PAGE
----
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Thread: Part 103 "congested" & Part 91?

  1. #1

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    Part 103 "congested" & Part 91?

    Everyone has daydreamed about flying over traffic during rush hour. A couple months ago, I started looking into how that could be possible.

    I was very excited when I discovered ultralight aviation, and that I could actually afford a Mosquito XEL helicopter in a couple years! (I'm in college)
    Through I would mostly use it recreationally, I would like to be able to use it for transportation too when I could. But I'm not sure how the FAA works or the specifics of what I can and cannot do.

    For one,
    103.15 Operations over congested areas.
    No person may operate an ultralight vehicle over any congested area of a city, town, or settlement, or over any open air assembly of persons.

    On another thread, someone wrote that "congested" is about 10 houses clustered together or a school. Do different districts have their own definition of what is "congested"? I found distances that one must be from a congested area in a fixed-wing aircraft, but there seems to be no limit for helicopters. "Helicopters may be operated at less than the minimums [...] if the operation is conducted without hazard to persons or property on the surface." So, how close is too close? Is 103.15 a moot point so long as I prevent violation of 91.13 Careless or reckless operation.?

    And what kind of fines could I expect if I was reported?

    Particularly, how wise is it to land on water retention ponds or vacant lots? Is it ok to cross two-lane or four-lane bridges or highways (at higher altitudes)? What if I got the permission of the owner to land on their roof or property, but it's near a parking lot/residential area?

    Thanks!

  2. #2
    Dana's Avatar
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    This subject comes up pretty regularly, and a search of the forums here and at homebuiltairplanes.com will turn up lots of discussion about it. Bottom line is a "congested area" is anything the FAA says it is, which pretty much means whatever you're flying over when you annoy somebody. Even though there's no altitude limit (you can't fly over a congested area at any altitude) you're much less likely to annoy somebody and get reported if you're at 500' vs. 5000'.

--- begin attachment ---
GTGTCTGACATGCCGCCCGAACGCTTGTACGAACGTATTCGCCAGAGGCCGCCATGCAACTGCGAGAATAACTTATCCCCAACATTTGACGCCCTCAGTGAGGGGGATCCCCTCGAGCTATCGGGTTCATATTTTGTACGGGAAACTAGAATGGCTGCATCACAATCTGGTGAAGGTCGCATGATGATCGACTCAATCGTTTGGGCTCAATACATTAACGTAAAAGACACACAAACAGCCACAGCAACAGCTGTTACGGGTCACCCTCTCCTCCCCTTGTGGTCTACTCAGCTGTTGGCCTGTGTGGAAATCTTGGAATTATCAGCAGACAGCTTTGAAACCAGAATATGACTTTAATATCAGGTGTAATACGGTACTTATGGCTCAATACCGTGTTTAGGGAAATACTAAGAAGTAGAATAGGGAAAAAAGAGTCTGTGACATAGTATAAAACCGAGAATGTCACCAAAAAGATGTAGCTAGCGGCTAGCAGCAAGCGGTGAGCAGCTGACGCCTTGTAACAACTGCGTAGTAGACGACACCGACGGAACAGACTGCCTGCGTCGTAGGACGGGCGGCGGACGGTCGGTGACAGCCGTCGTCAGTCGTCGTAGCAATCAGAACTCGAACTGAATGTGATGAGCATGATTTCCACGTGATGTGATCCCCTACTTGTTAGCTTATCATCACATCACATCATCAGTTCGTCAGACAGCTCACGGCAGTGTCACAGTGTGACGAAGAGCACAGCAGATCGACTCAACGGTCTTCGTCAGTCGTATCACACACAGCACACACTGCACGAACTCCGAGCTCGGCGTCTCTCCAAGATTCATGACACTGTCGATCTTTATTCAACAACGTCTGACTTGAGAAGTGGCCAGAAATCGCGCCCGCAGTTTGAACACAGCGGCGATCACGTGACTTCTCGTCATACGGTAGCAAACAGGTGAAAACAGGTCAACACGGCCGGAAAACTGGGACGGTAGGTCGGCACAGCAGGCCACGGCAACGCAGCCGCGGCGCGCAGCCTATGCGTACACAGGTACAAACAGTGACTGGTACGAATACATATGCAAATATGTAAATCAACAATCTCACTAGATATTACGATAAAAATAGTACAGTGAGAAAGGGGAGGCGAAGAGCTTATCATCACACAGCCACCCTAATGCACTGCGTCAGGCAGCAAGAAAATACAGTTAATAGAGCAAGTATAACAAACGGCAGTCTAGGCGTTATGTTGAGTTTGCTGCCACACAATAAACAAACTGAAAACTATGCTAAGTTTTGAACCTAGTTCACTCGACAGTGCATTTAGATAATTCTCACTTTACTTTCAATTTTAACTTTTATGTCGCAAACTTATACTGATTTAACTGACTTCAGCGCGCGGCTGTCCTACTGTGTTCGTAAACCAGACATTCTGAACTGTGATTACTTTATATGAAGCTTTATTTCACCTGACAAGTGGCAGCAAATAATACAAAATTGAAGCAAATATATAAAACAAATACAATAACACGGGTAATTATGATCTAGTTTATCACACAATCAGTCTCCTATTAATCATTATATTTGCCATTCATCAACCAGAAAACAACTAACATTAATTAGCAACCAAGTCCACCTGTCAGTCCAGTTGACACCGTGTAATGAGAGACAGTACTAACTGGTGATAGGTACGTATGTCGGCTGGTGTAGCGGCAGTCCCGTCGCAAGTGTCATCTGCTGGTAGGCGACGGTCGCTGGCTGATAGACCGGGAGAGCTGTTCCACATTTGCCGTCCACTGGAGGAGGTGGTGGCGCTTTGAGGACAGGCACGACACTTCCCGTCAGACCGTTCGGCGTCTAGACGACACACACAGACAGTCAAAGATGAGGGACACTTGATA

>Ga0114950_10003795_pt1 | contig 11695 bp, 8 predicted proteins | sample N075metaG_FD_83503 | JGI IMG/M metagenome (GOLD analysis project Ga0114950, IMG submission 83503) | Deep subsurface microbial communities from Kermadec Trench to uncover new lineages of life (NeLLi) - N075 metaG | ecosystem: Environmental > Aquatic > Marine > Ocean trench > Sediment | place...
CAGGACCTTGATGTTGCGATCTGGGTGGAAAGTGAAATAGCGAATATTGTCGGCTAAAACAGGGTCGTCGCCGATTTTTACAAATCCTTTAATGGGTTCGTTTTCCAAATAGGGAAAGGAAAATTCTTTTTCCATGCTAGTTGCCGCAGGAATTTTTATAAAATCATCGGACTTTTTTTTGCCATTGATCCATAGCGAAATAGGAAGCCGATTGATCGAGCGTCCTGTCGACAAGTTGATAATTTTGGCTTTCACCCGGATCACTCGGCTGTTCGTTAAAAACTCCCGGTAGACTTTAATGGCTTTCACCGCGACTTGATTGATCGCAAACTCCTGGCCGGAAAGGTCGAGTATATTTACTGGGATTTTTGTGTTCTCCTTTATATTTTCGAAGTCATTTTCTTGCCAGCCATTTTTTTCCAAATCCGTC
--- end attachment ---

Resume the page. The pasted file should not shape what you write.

Part 91, including 91.13, does not apply-- at all-- to ultralights. However 103 has:

    103.9 Hazardous operations.

    (a) No person may operate any ultralight vehicle in a manner that creates a hazard to other persons or property.

    which is almost the same thing.

    FAA fines run to $1500 per violation.

    Where you can land depends on how much room there is, what's around it, whether the landowner allows it, and local zoning. Near residential areas... see above about annoying people. And ultralights are the kind of thing that to a non pilot is cool the first time, boring the second time, and annoying thereafter.

    Realistically, ultralights just aren't a viable method of routine transportation. You can go places in them, but the low speed and weather dependence limit them to primarily fun flying.

    Dana

  3. #3

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    Quote Originally Posted by Dana View Post

    Realistically, ultralights just aren't a viable method of routine transportation. You can go places in them, but the low speed and weather dependence limit them to primarily fun flying.

    Dana
    Very True. I've often told hangar visitors my Legal Eagle is a totally useless aircraft. By that I mean it is too uncomfortable, slow, limited on fuel, and light for transportation. But it serves its intended purpose very nicely, as in watching a gorgeous sunset over Wheeler Lake this evening.

    Resist the urge to force an ultralight vehicle into a role for which it wasn't intended. Enjoy it as an inexpensive way to experience simple aviation without the regulatory restrictions of heavier aircraft.
    Last edited by Sam Buchanan; 07-29-2014 at 09:33 PM.
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  4. #4

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    You go for it, Elyse!

    Look up your town on vfrmap.com to see what class of airspace you have. Then, look on the satellite view to see if you can get from A to B without flying directly over homes, schools, and such.